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Retirement age set to increase

  • 2010-03-31
  • By Ella Karapetyan

TALLINN - During the program ‘Reporteritund,’ on Vikerraadio, Prime Minister Andrus Ansip said that the gradual increase of the retirement age, beginning in 2017, will ensure a pension increase for current and future pensioners. Otherwise, according to the head of government, taxes should be raised, pensions decreased or masses of migrant workers brought to Estonia to be able to pay out pensions.

“If the retirement age is not increased, the state will in the future lose 2 - 3 billion kroons (192.3 million euros) in taxes per year,” said Ansip. He noted that in Estonia, retirement pensions have doubled during the past five years. “In the future, we must also ensure a retirement pension of at least 40 percent of the average wage to pensioners,” Ansip said.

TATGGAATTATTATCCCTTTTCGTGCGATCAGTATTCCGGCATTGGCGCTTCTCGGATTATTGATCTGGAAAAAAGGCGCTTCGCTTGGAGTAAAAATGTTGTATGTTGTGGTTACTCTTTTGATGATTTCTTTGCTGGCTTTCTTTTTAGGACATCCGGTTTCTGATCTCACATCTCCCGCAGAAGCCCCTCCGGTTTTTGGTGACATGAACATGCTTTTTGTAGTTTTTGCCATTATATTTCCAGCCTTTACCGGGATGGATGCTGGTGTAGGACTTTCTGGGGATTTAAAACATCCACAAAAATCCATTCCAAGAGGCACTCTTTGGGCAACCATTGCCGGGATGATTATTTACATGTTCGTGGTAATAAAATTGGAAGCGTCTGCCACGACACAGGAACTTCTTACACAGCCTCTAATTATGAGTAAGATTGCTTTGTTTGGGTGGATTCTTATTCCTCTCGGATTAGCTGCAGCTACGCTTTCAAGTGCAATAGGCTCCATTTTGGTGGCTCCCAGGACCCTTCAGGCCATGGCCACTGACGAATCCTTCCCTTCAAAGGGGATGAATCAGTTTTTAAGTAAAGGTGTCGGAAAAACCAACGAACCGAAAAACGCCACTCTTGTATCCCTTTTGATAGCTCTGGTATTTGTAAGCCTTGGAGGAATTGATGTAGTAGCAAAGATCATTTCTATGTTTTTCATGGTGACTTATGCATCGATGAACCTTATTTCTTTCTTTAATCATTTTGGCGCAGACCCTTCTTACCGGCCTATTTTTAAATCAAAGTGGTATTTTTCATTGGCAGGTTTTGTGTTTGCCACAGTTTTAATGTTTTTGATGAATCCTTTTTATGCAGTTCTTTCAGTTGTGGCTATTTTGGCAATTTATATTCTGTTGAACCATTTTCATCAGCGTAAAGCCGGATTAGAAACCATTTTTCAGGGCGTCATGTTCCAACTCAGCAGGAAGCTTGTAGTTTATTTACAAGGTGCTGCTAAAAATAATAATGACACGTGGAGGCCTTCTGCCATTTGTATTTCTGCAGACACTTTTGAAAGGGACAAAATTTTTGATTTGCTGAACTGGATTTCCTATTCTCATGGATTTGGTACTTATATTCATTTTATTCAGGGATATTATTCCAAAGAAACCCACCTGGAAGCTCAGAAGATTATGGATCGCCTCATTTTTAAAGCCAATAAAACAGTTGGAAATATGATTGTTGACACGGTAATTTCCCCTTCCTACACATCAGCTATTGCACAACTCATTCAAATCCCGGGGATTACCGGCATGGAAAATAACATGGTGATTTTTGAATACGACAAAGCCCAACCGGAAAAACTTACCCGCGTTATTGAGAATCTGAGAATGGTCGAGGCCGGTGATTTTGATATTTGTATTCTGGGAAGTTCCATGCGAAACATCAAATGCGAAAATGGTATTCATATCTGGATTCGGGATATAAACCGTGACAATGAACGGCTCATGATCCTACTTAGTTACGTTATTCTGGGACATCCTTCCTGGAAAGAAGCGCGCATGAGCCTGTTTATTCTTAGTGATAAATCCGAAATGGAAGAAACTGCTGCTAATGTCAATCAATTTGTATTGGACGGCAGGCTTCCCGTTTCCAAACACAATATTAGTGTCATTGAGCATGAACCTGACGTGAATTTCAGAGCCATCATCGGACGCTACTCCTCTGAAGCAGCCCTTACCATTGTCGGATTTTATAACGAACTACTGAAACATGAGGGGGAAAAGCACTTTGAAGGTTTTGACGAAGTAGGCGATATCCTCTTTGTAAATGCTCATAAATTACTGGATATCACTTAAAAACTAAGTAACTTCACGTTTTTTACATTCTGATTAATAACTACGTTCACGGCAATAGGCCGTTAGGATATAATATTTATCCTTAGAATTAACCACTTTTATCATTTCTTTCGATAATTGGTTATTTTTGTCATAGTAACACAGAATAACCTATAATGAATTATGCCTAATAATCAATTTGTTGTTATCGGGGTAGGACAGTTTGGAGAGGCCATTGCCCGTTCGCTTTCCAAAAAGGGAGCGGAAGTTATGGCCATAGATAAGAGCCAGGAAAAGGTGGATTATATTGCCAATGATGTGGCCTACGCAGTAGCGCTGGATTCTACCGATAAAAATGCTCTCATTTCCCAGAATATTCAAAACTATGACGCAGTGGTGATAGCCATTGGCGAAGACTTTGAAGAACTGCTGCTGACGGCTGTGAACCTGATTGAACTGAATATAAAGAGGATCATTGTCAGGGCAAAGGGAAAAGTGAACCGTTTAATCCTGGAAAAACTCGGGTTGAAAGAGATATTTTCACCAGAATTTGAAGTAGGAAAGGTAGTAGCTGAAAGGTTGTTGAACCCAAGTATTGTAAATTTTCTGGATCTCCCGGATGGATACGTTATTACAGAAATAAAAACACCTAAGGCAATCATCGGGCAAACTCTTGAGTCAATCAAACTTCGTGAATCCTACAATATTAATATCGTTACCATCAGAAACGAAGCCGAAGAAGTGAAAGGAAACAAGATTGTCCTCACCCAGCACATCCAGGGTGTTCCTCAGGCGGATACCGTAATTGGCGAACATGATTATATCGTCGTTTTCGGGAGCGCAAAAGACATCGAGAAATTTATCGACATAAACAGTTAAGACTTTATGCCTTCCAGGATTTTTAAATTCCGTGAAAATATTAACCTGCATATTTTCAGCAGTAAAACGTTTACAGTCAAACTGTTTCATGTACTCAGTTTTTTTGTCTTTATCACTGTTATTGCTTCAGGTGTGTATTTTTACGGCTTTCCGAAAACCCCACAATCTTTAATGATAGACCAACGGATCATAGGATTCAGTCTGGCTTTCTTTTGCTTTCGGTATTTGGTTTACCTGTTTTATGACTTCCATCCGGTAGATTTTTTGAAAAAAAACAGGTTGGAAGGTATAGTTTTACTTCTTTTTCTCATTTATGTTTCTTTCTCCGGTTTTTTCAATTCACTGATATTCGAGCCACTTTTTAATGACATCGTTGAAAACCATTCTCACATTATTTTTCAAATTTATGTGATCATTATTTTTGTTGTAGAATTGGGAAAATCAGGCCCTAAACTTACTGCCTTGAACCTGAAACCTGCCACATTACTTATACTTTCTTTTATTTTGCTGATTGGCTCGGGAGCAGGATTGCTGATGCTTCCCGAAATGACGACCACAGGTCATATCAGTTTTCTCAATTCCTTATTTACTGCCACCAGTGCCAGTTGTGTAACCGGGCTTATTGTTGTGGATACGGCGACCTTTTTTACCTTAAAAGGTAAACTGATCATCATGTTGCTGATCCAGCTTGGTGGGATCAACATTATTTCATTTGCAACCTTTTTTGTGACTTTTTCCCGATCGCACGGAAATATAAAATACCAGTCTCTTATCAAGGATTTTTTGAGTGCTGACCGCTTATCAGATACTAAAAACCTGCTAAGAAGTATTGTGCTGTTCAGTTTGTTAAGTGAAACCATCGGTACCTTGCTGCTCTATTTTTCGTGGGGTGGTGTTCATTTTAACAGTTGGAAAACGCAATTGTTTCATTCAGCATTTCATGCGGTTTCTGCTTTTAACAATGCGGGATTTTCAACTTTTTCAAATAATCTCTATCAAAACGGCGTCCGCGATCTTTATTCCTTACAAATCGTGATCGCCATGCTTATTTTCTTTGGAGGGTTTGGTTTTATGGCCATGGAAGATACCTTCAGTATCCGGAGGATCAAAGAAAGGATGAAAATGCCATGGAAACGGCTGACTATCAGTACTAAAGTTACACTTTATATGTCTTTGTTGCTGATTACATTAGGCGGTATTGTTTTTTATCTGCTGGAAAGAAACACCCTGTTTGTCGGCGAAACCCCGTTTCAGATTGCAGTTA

According to the draft legislation sent to the Riigikogu, the retirement age would be gradually increased by three months a year, so that by 2026, it will be 65 years for both men and women, which is the most common retirement age in the European Union countries. Currently, the retirement age for men is 63 years and for women, 60 years and 6 months. By 2016, the retirement age for women will also be increased to 63 years.

The increase in the retirement age in said form would mainly affect the people who are currently under 50. The people who are now from 50 - 60 years old, whose retirement age will arrive in 2017 - 2026, will remain in the transition period. Those older than 56 will retire according to the currently applicable rules.

This retirement age would be higher than the general retirement ages of the member states of the European Union, except for in Ireland (66 years). France, which has a retirement age set at 60, has also decided to increase the retirement age to 65. In most European countries, an increase in the retirement age has either been agreed upon or is being planned.